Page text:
Two Kinds of Mishkan

The Gemora says that HaShem told Moshe to make the Mishkan,
and afterwards the keilim; but when Moshe transmitted the instructions to
Betzalel, he reversed the order, putting the keilim first, and then the
Mishkan. Betzalel objected, that that’s not the way of the world; first a
person builds a house, then puts in the furniture, not the other way around.
Moshe then admitted that HaShem told him to make the Mishkan first, and b’tzel
Keil hayisa v’yadatah
, you were in the shadow of G-d and knew. That’s
why he was called Betzalel.

Why did Moshe change the order? A human being can make
mistakes—even Moshe Rabbeinu—but the transmission of the Torah had to be
perfect, free of mistakes; otherwise, the reliability of all the mitzvos come
into question.

Secondly, the word tzel connotes something which is
not clear, as in tsel shel safek, a shadow of a doubt. On the other hand,
zarcha hashemesh shelo, means that it’s clear. So why did he say that
he was in the shadow? He should have said that he was in the light of HaShem.

There’s a question about whether the Mishkan would have
needed to exist had it not been for the Chet HaEgel. It’s clear that
the Mishkan is an atonement for the Chet; but it’s not so clear that
that’s all it was. The Torah seems to hint that there would have been a
Mishkan anyway, by the fact that there are two parshas concerning the Mishkan
before the Chet HaEgel appears in the Torah, as well as after it. Had
there been no Chet, the purpose of the Mishkan would have been different,

The Sforno learns that before the Chet,
the Mishkan was not needed to arouse one to HaShem’s presence in the world.
For HaShem is everywhere, not only in the Mishkan. After the chet,
however, a special framework was needed. Not because HaShem is found only there,
but because only in such a place could one feel His presence.

Thus, before the Chet, the Mishkan served as a venue
for the expression of those feelings of G-d’s presence through the keilim—the
mizbeiach, menorah, etc. It would not have been a means for arousal of
HaShem’s presence, but of expressing the feelings of closeness to Him that one
could access anywhere. The keilim were primary.

After the chet, you couldn’t come to this arousal on
your own anywhere. The purpose of the Mishkan became twofold: to bring the
person to those feelings, and to provide a means for their expression.

HaShem gave Moshe the command before the Chet. He knew
that there was going to be a Chet, and that it would have to perform that
dual function. But Moshe didn’t know. He understood that one could feel G-d’s
presence everywhere, without a Mishkan. One just needed the keilim to
express those feelings that were everywhere accessible. Had HaShem told him to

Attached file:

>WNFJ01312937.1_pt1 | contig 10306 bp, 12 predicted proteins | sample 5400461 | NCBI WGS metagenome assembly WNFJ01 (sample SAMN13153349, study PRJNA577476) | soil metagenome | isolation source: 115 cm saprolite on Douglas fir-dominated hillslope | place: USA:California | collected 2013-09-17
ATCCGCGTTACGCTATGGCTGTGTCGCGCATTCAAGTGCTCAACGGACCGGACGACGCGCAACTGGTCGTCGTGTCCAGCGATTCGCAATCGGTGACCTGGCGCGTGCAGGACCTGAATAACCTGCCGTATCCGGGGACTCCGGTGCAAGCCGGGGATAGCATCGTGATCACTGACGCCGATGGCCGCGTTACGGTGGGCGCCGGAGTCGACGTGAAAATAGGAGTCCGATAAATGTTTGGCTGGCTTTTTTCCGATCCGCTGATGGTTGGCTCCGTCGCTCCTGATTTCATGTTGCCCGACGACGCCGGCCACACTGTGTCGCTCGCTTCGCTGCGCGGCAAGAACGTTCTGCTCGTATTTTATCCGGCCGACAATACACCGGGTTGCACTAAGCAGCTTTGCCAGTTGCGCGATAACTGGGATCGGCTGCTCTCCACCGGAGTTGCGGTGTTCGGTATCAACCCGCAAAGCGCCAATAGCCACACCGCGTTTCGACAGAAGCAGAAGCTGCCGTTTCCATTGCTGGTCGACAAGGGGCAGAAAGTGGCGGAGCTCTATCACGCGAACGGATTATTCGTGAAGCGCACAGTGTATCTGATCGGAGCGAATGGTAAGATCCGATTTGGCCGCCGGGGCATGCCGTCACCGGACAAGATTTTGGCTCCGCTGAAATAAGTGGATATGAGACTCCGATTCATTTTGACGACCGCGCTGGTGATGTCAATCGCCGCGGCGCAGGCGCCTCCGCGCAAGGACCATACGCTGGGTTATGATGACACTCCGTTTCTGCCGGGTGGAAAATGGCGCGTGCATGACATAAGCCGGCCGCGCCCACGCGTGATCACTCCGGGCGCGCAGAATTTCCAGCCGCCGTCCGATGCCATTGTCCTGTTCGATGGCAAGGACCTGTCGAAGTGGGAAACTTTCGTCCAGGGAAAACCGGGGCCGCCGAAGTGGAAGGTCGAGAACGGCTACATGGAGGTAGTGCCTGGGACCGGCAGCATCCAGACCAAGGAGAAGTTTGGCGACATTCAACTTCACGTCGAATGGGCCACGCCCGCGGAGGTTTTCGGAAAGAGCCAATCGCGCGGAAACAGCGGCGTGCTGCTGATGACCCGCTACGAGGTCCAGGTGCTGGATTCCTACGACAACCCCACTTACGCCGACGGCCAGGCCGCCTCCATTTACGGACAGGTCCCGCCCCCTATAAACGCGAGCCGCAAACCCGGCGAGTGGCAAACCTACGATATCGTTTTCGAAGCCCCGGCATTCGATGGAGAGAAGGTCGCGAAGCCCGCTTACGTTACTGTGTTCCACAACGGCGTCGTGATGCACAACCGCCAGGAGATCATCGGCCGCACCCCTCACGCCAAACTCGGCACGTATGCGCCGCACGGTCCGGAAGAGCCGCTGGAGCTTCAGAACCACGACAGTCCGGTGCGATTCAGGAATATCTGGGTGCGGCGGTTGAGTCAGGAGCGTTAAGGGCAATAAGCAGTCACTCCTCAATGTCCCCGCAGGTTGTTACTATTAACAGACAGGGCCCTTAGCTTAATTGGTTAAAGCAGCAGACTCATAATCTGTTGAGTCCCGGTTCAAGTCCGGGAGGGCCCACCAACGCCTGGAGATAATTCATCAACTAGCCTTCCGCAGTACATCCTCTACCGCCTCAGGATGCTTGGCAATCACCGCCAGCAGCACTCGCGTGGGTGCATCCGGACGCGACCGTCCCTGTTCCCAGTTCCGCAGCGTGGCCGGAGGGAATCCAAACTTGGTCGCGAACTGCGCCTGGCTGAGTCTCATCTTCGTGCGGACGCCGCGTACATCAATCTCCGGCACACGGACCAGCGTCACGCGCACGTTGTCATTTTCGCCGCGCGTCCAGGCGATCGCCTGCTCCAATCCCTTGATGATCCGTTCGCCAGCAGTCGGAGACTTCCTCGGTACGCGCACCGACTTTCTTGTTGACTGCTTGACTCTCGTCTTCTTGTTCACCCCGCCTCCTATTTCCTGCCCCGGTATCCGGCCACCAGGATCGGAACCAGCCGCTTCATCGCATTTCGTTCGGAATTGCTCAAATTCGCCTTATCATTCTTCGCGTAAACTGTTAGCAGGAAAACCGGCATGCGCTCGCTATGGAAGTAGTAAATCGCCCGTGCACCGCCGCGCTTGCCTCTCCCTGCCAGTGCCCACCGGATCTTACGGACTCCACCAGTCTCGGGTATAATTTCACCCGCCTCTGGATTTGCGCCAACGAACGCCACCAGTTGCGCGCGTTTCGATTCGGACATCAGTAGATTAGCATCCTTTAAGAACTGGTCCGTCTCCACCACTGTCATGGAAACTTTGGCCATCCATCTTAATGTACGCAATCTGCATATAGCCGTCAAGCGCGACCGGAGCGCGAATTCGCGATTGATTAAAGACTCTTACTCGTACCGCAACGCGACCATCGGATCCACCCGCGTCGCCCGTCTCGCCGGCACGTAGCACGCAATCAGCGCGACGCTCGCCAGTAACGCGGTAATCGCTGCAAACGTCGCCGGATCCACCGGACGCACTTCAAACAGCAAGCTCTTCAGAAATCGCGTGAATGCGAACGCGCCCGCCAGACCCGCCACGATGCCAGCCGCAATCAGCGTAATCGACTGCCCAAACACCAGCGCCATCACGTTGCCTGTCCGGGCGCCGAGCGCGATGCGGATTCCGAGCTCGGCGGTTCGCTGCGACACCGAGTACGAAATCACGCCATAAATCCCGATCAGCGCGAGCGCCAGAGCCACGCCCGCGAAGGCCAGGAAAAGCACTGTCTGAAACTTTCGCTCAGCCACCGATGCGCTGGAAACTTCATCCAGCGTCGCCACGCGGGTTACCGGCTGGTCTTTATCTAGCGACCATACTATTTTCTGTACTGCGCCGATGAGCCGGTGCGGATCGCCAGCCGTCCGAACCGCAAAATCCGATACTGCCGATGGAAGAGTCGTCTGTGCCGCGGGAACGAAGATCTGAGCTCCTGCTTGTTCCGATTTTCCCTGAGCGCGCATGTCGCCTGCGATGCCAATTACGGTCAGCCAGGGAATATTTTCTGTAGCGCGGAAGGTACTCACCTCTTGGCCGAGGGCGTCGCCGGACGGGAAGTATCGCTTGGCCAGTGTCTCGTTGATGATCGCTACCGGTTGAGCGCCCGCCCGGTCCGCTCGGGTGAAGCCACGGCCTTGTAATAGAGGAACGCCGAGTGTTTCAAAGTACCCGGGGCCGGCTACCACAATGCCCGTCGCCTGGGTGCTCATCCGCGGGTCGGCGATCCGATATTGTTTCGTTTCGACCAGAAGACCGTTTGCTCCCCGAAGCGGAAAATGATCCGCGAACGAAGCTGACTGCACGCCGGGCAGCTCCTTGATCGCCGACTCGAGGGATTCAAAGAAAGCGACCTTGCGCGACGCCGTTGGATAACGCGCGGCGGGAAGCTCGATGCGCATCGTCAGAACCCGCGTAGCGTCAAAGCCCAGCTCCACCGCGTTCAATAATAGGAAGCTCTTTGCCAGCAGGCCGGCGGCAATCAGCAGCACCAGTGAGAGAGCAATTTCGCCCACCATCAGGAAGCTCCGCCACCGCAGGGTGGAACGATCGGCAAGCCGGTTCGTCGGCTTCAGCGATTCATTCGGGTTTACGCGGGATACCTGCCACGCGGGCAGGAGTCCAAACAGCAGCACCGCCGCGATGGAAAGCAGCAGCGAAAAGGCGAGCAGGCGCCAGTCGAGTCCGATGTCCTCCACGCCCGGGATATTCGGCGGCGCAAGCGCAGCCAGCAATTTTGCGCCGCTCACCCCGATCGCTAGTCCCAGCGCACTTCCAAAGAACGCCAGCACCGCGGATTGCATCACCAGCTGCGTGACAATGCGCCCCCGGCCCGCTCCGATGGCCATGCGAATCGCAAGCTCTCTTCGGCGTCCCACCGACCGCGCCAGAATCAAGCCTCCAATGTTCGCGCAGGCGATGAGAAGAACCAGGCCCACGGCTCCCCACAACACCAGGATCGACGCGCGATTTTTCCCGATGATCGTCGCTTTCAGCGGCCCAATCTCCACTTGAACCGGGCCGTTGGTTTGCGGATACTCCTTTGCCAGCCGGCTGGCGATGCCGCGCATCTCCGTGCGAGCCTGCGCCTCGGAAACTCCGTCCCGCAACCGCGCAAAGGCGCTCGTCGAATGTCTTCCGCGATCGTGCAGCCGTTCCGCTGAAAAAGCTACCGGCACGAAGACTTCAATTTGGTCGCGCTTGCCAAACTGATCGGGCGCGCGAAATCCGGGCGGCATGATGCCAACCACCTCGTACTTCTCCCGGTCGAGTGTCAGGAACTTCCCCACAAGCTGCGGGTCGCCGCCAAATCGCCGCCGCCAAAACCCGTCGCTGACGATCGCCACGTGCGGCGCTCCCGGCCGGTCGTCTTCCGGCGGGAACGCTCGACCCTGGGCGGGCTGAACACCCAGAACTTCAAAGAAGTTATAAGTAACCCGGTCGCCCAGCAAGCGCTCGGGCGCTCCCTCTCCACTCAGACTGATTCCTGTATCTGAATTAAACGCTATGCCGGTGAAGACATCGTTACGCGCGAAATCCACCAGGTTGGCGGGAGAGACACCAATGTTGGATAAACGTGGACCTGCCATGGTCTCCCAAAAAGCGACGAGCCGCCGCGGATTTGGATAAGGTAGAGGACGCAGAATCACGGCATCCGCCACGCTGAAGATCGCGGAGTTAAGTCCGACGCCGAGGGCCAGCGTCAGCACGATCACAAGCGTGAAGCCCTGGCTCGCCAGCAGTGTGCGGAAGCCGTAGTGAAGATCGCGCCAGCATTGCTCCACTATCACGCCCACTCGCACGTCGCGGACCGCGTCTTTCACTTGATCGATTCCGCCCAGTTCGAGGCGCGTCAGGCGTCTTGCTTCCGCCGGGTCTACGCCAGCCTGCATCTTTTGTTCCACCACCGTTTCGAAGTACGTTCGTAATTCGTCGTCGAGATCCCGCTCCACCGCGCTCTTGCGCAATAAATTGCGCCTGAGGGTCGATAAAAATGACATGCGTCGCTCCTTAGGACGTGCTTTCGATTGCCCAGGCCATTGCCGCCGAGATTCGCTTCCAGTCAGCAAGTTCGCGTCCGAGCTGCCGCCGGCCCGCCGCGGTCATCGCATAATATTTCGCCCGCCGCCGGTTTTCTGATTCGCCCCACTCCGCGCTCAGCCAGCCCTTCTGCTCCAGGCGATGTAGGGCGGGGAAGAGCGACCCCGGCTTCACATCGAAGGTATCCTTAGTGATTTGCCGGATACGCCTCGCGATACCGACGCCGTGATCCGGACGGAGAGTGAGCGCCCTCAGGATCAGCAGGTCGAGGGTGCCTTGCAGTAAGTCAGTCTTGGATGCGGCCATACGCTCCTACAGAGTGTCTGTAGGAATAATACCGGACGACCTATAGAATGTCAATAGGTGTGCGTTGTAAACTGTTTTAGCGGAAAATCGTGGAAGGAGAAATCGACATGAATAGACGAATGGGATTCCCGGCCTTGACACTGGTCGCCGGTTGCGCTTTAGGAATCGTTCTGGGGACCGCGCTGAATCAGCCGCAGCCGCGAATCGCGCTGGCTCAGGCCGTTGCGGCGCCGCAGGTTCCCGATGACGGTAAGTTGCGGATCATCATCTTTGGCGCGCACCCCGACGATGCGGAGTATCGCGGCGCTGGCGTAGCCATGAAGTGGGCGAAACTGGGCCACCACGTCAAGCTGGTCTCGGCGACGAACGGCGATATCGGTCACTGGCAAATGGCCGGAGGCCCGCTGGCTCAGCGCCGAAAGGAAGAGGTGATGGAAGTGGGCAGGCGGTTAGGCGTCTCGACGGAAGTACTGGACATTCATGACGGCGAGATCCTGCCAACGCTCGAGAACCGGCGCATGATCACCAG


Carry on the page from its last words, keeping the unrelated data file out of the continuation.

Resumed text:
make the Mishkan first, and then the keilim, Moshe would have known that
something was wrong, that something’s going to change, and they’re going to
need a Mishkan to arouse them, and he would know that they were going to sin.
And even though G-d’s foreknowledge doesn’t affect a person’s free will,
Moshe’s would. So HaShem couldn’t let Moshe know what was coming. He had to
keep it from him. So he told him keilim first, Mishkan second. In that
way, he would think that it would suit the situation that existed as Moshe
correctly perceived it.

But after the Chet, when Moshe had to transmit the
command, he told Betzalel to make keilim and then a Mishkan. Betzalel objected:
If one doesn’t have the Mishkan first, a place for arousal, the keilim will be
of no avail. Betzalel reasoned that it must be that when HaShem told Moshe
originally, he meant Mishkan and then keilim, but Moshe heard it
differently because He wanted to hide from him the destined Chet. Therefore, He
commanded keilim and then Mishkan. But He didn’t really say that. The
command was given over in an obscure manner, so that when he said it over to me
I would realize that what He really meant was Mishkan and then keilim.

So Moshe didn’t make a mistake. HaShem gave it over to him
in such a way that Moshe would understand it in terms suited to the world before
the Chet, of keilim and then Mishkan, knowing that it would be
understood differently after the Chet. And that’s the meaning of
Betzalel’s name: B’tzel Kel, you were in the shadow of HaShem, you
understood that He commanded me in shadow, obscuring the future Chet. But
now it’s very clear that he meant Mishkan first and then keilim.

(Vayakhel Tape #321)

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